No Place to Hide
When the Rockefeller commission reported on CIA surveillance activities last spring, it also warned that "Communist countries" could be eavesdropping on Americans. The report left a lot unsaid, but it touched off new speculation that the U.S. Government might be up to the same sort of tricks. In an interview last month, Idaho's Frank Church, chairman of the Senate committee that also is investigating the CIA, issued an oblique but impassioned warning that the technology of eavesdropping had become so highly developed that Americans might soon be left with "no place to hide." That day may have arrived. NEWSWEEK has learned that the country's most secret intelligence operation, the National Security Agency, already possesses the computerized equipment to monitor nearly all overseas telephone calls and most domestic and international printed messages-and that the NSA has made heavy use of its Orwellian technology.
The agency's devices monitor thousands of telephone circuits, cable lines and the microwave transmissions that carry an increasing share of both spoken and written communications. Computers are programmed to watch for "trigger" words or phrases indicating that a message might interest intelligence analysts. When the trigger is pulled, entire messages are tape-recorded or printed out. NSA is essentially a military organization, and Defense Department officials deny that civilians are monitored on any vast scale. But NEWSWEEK's intelligence sources insist that the agency regularly scans most if not all overseas cables and telephone traffic and a large volume of written domestic communications. Some of the intercepted messages, moreover, have dealt with such civilian concerns as antiwar activism and, reportedly, grain sales to Russia.
Intelligence committees in both the Senate and the House of Representatives have begun to learn about these activities only recently, and the eavesdropping issue will be a potentially explosive feature of their hearings this fall. There are indications that the NSA has begun to cut back on the monitoring program, perhaps because of the attention it has attracted. It is by no means clear, however, that the agency has done anything illegal, if only because technology has far outrun the law; eavesdropping can now be accomplished in ways not anticipated by even the latest anti-wiretapping legislation. Most activities of the monitoring program, moreover, have had a legitimate national-security motive-as well as the impetus that comes from knowing that the Russians do it too-in the U.S.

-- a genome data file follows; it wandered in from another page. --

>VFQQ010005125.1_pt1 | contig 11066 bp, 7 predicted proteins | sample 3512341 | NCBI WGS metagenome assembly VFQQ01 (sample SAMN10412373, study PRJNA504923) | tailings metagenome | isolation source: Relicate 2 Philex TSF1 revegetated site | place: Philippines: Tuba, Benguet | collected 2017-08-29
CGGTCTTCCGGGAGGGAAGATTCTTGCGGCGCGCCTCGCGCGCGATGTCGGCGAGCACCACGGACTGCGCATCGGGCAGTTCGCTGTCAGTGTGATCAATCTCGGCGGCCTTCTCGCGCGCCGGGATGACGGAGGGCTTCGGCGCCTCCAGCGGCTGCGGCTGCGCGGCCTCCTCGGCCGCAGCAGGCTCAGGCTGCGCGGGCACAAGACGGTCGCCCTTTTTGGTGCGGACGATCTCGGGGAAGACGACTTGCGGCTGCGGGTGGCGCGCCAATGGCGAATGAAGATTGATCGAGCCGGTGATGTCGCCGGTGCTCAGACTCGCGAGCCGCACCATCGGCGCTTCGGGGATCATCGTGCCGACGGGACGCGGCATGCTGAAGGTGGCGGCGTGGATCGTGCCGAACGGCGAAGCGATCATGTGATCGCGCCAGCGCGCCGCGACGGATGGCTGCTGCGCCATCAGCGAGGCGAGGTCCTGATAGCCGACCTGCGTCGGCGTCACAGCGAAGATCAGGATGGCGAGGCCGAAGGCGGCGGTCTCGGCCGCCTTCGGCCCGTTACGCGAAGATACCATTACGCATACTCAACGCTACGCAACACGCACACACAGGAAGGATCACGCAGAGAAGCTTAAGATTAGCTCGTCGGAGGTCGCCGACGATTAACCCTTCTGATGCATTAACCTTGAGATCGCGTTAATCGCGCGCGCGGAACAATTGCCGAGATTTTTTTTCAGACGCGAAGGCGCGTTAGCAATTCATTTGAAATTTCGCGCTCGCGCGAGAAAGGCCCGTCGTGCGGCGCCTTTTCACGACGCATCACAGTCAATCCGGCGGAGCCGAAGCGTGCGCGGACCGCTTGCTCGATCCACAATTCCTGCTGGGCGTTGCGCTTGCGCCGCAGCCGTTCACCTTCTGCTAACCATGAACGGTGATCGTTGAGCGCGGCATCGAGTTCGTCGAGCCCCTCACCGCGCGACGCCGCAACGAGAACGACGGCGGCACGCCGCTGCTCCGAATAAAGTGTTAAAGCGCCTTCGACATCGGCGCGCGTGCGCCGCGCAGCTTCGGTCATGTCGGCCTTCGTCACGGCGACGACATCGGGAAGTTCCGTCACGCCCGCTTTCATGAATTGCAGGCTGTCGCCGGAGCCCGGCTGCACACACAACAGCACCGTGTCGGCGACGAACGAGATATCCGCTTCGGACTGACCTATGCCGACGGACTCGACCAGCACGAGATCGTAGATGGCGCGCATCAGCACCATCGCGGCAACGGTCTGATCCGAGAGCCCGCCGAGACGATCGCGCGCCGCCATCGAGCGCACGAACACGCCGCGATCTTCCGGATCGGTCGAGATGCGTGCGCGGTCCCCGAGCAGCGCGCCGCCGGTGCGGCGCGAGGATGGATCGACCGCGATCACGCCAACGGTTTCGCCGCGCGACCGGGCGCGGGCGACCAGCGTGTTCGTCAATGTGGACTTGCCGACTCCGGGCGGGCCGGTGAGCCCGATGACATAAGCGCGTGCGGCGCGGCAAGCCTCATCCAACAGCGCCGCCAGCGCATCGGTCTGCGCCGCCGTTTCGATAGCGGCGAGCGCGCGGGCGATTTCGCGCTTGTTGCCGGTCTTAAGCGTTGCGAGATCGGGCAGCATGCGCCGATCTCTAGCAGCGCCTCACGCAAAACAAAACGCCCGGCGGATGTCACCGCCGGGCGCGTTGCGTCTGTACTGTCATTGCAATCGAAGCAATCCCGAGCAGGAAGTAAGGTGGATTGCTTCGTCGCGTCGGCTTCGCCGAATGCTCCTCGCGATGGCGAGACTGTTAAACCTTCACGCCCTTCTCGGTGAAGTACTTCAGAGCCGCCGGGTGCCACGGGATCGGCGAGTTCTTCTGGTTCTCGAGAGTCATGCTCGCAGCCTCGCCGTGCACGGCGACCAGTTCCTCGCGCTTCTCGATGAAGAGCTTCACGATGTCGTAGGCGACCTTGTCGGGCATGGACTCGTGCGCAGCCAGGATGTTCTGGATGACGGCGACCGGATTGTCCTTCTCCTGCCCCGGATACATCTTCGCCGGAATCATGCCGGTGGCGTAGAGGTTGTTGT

Secretive: The NSA is so secretive that it almost makes the CIA look like an open book. Even its "charter"-National Security Council Intelligence Directive No. 6-is classified as supersecret. So are most of its other vital statistics, but informed estimates place the agency's annual budget at roughly $1.2 billion (nearly twice the CIA's) and its domestic staff at 20,000 people, plus thousands of military personnel at 2,000 monitoring stations around the world. Headquartered at Fort Meade, Md., the agency has always been led by a military man, and last month, for the first time in the NSA's 23-year history, its director, Air Force Lt. Gen. Lew Allen Jr., 49, testified in public before a Congressional committee.
Allen was not very informative. When Rep. Otis Pike of New York asked for a simple "yes" or "no" to the question of whether the agency was intercepting overseas telephone calls placed by Americans, Allen said the law forbade an answer. The general did expand, however, on the NSA's two missions: "One is that of protecting U.S. communications from foreign intelligence exploitation-this is our communications security [COMSEC] mission. Our other mission is to exploit foreign communications in order to provide information to our own government-this is called our signals intelligence [SIGINT] mission."